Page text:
A bit later, developers experimented with a verb-based interface that was triggered with the mouse. In Space Quest IV (the SQXII in the screenshot is an in-game joke), input was through clicking on various objects. You could change the “verb” you employed by right clicking, or by hovering over the title bar and selecting the verb once the list appeared.
Thimbleweed Park, as you saw, uses the 9-verb interface that became more-or-less standardized around 1990. Open, Close, Give, Pick Up, Look At, Talk To, Push, Pull, and Use. Walking is triggered by clicking without selecting a verb.
Trying to use the elevator in-game is a classic “adventure game moment”. A right click opens or closes the elevator when on the doors, a right click looks at the elevator when it is open and the cursor is not on the doors, and a left click walks. Ideally, to get in the elevator, you right click, then left click. We have gotten this wrong many times, and been treated to hearing each and every character tell us what an elevator looks like. Or closing the door when we meant to get on. Etc. It wouldn’t be an adventure game without some usability problems.
But, really, why do we have this interface? With any given on-screen object, there are only a few things a player would conceivably want to do with it. I don’t want to “look at” the path offscreen to the next site. I don’t want to “pull” the hotel manager. Having more sensible defaults on mouse buttons (which could adapt per-item for maximum sensibleness) would feel liberating here. Modern console games typically get away with a single button that means “interact”. This might lose some of the subtle interaction possibilities that are part of the adventure game canon, but most of those failed interactions are just annoying, and don’t even have dedicated jokes or animation (the generics: “Why would I want to do that?”, “I’m not putting my lips on that”, “What would you do with it if you had it?”).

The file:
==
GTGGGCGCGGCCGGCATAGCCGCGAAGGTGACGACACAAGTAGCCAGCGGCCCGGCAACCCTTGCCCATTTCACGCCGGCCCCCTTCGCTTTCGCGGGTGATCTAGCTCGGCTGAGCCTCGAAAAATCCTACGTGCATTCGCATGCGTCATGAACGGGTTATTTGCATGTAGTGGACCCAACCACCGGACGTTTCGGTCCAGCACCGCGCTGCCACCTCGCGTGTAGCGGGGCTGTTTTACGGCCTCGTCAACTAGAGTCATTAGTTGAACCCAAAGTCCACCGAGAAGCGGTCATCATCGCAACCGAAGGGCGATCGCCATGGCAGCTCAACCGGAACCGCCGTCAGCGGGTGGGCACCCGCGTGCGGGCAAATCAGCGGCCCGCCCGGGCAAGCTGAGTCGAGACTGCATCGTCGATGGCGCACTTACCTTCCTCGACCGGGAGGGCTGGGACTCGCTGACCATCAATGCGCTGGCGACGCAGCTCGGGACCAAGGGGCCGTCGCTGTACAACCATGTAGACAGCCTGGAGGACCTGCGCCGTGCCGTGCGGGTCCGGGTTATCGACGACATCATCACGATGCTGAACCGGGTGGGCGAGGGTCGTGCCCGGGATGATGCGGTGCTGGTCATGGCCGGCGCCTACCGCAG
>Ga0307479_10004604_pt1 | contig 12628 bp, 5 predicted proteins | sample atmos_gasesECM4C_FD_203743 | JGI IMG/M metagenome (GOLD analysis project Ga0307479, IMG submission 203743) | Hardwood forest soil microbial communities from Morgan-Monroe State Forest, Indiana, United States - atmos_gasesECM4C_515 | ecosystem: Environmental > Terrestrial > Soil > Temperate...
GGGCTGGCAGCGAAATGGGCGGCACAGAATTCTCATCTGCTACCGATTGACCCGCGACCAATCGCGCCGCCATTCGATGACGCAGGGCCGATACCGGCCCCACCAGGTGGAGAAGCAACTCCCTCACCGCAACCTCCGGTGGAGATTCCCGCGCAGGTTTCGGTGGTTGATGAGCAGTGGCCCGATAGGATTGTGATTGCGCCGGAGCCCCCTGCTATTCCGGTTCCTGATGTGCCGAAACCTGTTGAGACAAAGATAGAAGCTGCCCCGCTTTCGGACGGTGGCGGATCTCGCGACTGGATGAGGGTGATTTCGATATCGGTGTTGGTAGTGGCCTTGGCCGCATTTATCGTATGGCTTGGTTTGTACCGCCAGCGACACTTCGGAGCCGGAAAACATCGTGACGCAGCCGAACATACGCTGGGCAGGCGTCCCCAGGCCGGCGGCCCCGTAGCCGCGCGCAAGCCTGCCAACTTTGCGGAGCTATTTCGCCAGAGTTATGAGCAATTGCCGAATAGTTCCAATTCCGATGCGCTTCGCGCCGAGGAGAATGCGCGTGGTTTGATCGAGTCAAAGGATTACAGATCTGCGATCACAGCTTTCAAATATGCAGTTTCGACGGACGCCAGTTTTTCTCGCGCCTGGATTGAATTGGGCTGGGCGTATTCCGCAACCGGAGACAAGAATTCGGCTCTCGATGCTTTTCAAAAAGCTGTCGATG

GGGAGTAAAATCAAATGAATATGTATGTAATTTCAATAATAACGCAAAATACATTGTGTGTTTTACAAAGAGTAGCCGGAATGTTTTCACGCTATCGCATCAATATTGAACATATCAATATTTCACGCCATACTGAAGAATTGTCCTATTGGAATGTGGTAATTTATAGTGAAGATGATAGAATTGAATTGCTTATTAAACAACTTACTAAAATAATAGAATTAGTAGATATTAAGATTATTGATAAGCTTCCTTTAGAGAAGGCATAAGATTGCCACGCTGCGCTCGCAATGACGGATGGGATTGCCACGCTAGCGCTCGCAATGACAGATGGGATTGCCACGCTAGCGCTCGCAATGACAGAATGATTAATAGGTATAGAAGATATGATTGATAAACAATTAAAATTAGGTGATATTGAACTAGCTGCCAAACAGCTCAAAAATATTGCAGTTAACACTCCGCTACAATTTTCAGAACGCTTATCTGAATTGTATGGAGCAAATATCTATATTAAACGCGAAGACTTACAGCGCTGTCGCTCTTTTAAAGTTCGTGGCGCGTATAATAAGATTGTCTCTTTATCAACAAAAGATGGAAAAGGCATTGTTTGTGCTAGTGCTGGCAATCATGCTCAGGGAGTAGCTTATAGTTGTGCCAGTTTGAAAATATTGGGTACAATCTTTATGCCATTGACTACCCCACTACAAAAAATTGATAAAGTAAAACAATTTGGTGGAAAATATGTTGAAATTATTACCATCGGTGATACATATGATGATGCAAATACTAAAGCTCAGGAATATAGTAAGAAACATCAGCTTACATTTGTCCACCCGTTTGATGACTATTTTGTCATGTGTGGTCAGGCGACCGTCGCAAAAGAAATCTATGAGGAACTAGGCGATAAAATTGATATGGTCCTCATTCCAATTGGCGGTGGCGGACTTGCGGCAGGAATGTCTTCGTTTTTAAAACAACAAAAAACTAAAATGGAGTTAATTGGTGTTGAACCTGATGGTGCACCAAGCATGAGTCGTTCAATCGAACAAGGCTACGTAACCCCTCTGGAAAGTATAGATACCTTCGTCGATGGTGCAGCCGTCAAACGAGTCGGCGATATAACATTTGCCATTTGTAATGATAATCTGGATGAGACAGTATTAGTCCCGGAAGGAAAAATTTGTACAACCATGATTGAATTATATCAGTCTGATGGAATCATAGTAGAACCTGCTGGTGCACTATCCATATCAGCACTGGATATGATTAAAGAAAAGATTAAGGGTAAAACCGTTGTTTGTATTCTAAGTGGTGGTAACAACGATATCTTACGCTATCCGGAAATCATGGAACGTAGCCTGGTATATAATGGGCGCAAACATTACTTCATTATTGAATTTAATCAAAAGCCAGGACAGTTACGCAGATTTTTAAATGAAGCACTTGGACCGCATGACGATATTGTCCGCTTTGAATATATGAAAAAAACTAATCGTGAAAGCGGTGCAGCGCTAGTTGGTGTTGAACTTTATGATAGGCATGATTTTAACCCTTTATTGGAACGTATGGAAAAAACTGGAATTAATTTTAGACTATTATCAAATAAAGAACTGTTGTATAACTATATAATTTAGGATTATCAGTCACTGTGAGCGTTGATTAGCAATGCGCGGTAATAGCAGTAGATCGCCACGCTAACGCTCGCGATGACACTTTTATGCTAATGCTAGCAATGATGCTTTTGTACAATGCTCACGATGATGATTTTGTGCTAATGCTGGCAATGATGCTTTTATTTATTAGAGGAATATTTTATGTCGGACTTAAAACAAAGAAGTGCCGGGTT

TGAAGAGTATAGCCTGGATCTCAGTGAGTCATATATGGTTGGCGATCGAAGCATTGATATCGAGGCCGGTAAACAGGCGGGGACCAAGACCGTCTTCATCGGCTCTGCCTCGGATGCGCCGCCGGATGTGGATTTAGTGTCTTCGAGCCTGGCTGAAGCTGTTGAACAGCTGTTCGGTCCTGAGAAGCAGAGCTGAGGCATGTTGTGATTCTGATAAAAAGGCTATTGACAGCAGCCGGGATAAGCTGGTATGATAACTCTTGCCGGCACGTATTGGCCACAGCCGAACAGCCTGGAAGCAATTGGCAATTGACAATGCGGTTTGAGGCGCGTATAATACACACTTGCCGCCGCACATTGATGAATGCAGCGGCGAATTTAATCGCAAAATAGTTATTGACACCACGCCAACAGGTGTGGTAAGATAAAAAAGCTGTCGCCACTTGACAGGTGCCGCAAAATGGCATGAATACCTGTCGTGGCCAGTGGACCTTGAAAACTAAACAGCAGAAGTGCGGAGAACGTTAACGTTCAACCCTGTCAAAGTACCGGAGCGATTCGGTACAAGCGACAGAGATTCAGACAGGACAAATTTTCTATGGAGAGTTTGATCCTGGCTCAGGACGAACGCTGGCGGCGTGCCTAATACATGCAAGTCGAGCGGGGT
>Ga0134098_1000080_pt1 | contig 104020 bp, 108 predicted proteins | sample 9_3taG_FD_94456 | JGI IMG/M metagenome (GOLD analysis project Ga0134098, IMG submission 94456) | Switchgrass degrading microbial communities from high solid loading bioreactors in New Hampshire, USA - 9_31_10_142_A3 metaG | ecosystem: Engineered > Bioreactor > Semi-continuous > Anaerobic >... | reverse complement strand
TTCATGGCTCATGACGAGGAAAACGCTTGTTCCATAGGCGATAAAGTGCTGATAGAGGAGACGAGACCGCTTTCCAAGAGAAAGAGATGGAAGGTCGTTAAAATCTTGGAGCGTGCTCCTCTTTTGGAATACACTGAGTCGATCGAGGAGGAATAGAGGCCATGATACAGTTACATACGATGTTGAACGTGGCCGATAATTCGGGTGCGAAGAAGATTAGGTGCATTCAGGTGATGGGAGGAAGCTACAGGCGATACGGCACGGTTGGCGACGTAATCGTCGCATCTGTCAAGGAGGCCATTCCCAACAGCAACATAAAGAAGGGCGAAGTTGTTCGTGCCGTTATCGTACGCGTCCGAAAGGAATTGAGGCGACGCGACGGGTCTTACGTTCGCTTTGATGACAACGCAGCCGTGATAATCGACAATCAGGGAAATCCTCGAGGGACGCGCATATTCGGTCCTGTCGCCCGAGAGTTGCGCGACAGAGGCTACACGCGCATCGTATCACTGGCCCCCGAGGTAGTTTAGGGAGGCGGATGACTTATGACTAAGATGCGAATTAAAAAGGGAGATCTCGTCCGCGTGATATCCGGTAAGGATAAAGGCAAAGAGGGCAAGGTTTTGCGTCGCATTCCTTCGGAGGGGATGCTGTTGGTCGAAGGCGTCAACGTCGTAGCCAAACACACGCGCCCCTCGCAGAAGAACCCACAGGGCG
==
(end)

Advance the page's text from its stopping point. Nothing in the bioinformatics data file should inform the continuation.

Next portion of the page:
Adventure games aren’t sole heirs to the throne of adventure any longer. We now have better ways to feel like we’re questing, ones without deliberately obtuse quests, with more tension, and with more satisfying interfaces. I’m not sorry we picked up Thimbleweed Park, but it wasn’t all I had dreamed it would be.